From: Out from under the bridge and out for a stroll | Registered: Dec 2003  |  IP: Logged
Cueball
rabble-rouser
Babbler # 4790

posted 09 July 2005 06:07 PM      Profile for Cueball   Author's Homepage     Send New Private Message      Edit/Delete Post
Peres and Rabin were Neo-liberals.
From: Out from under the bridge and out for a stroll | Registered: Dec 2003  |  IP: Logged
rsfarrell
rabble-rouser
Babbler # 7770

posted 09 July 2005 07:35 PM      Profile for rsfarrell        Edit/Delete Post
quote:
Originally posted by Cueball:
Part of the Peres/Rabin strategy, and the Peres economic vision, posed Israel at the center of a future Middle Eastern common market, and the Palestinians were to 'benefit' by being the work-a-day labour that the economic machine would rest on. Few people remember it but prior to 2000, there was groing integration economically and Jewish settlers were known to mingle cautiously in the markets.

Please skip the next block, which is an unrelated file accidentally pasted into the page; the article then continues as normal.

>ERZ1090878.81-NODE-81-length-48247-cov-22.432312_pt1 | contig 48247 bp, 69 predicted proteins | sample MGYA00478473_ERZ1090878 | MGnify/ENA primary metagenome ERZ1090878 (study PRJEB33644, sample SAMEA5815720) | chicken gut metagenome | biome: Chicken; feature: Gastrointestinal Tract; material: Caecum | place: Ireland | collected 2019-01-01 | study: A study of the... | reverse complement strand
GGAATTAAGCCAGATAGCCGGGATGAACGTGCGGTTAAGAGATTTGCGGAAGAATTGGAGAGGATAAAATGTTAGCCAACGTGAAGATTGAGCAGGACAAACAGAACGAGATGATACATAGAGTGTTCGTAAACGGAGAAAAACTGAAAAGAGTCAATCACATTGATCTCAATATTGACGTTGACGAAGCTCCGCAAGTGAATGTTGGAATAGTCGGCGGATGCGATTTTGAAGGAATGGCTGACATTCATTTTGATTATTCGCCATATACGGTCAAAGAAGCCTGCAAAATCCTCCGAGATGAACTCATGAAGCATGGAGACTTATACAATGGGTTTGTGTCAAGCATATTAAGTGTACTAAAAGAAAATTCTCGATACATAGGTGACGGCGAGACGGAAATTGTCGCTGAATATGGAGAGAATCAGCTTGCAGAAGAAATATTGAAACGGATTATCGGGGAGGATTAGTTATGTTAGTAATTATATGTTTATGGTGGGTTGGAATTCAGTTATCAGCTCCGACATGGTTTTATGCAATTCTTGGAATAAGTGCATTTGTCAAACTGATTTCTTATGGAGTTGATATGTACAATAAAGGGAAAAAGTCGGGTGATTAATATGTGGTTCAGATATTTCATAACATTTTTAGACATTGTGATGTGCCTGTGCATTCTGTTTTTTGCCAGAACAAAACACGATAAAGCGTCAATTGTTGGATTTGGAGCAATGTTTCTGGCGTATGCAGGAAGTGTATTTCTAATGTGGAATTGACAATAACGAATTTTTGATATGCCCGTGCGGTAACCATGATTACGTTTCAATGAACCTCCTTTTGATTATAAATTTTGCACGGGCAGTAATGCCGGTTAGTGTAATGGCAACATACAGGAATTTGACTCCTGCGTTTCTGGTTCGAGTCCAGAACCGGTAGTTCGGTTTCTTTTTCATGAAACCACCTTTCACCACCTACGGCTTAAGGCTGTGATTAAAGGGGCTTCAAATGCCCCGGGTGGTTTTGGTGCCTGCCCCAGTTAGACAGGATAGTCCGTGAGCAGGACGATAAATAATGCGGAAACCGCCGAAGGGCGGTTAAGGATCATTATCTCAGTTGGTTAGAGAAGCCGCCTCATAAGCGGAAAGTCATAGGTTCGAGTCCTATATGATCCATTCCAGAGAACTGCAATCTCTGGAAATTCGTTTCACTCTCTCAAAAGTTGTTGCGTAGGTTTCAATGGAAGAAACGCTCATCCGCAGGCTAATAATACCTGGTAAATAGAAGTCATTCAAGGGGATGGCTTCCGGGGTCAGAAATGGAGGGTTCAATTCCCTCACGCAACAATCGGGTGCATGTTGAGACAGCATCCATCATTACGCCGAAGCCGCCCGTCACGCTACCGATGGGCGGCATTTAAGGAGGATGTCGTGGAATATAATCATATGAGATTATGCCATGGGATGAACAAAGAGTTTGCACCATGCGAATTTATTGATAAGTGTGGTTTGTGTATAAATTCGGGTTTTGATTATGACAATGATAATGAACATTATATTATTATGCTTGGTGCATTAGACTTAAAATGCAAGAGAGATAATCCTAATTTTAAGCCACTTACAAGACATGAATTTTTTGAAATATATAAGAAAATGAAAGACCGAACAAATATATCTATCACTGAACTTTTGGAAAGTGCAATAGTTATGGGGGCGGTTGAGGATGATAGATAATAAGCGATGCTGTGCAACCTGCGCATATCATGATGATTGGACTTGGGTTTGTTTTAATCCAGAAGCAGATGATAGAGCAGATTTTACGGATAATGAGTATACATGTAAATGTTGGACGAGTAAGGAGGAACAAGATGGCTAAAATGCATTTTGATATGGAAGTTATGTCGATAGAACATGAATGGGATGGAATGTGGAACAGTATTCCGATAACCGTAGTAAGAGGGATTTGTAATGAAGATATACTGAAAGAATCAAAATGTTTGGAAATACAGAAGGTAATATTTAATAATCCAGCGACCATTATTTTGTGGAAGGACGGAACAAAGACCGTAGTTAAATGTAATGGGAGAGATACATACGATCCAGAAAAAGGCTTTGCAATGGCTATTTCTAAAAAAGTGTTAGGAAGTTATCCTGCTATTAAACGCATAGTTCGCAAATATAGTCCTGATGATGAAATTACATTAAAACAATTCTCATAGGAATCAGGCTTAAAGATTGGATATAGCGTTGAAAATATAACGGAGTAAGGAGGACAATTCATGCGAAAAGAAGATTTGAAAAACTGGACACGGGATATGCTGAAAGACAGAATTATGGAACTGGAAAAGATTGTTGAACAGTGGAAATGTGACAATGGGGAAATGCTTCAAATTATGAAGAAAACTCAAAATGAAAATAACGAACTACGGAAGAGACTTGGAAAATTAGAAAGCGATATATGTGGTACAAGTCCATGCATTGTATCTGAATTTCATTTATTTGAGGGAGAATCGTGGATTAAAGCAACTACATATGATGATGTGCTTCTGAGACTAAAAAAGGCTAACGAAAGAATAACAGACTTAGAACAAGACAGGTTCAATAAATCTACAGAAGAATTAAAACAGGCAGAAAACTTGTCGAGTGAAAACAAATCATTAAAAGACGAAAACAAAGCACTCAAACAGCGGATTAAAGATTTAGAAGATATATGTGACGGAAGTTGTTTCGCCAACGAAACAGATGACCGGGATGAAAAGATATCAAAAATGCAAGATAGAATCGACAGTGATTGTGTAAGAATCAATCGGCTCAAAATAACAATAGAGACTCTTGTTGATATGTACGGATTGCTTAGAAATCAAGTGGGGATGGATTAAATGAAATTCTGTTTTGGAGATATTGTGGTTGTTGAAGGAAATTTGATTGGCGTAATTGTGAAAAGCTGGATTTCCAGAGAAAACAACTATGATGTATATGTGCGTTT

Actually, it goes back further than that, to 1973, when Moshe Dayan decided to allow Palestinians to work in Israel without permits.

This open-door policy was coupled with measures designed to prevent independant economic development in the West Bank; refusing building permits; requiring and then deny permits to operate any sort of business; forcing Palestinians to buy from Israeli markets, etc.

The goal was twofold; to irreversibly integrate the two economies so as to advance de facto annexation; and to economically exploit the territories in classic colonial fashion, using them as sources of cheap labor and raw materials on the one hand, and captive markets for Israeli goods on the other.

Morris is good on this in Rightious Victims.


From: Portland, Oregon | Registered: Dec 2004  |  IP: Logged
Cueball
rabble-rouser
Babbler # 4790

posted 10 July 2005 04:46 AM      Profile for Cueball   Author's Homepage     Send New Private Message      Edit/Delete Post
Sure, but I think there is a whole economic (globalizing) agenda that goes along with Oslo that is not often discussed.
From: Out from under the bridge and out for a stroll | Registered: Dec 2003  |  IP: Logged
Rufus Polson
rabble-rouser
Babbler # 3308

posted 11 July 2005 05:04 PM      Profile for Rufus Polson     Send New Private Message      Edit/Delete Post
quote:
Originally posted by rsfarrell:

Very true. However, since they have also imported an estimated 200,000 foreign workers, who do not have the virtue of being "Israei identified," it might be simpler to describe their strategy as "Anybody but Palestinians (ABP)."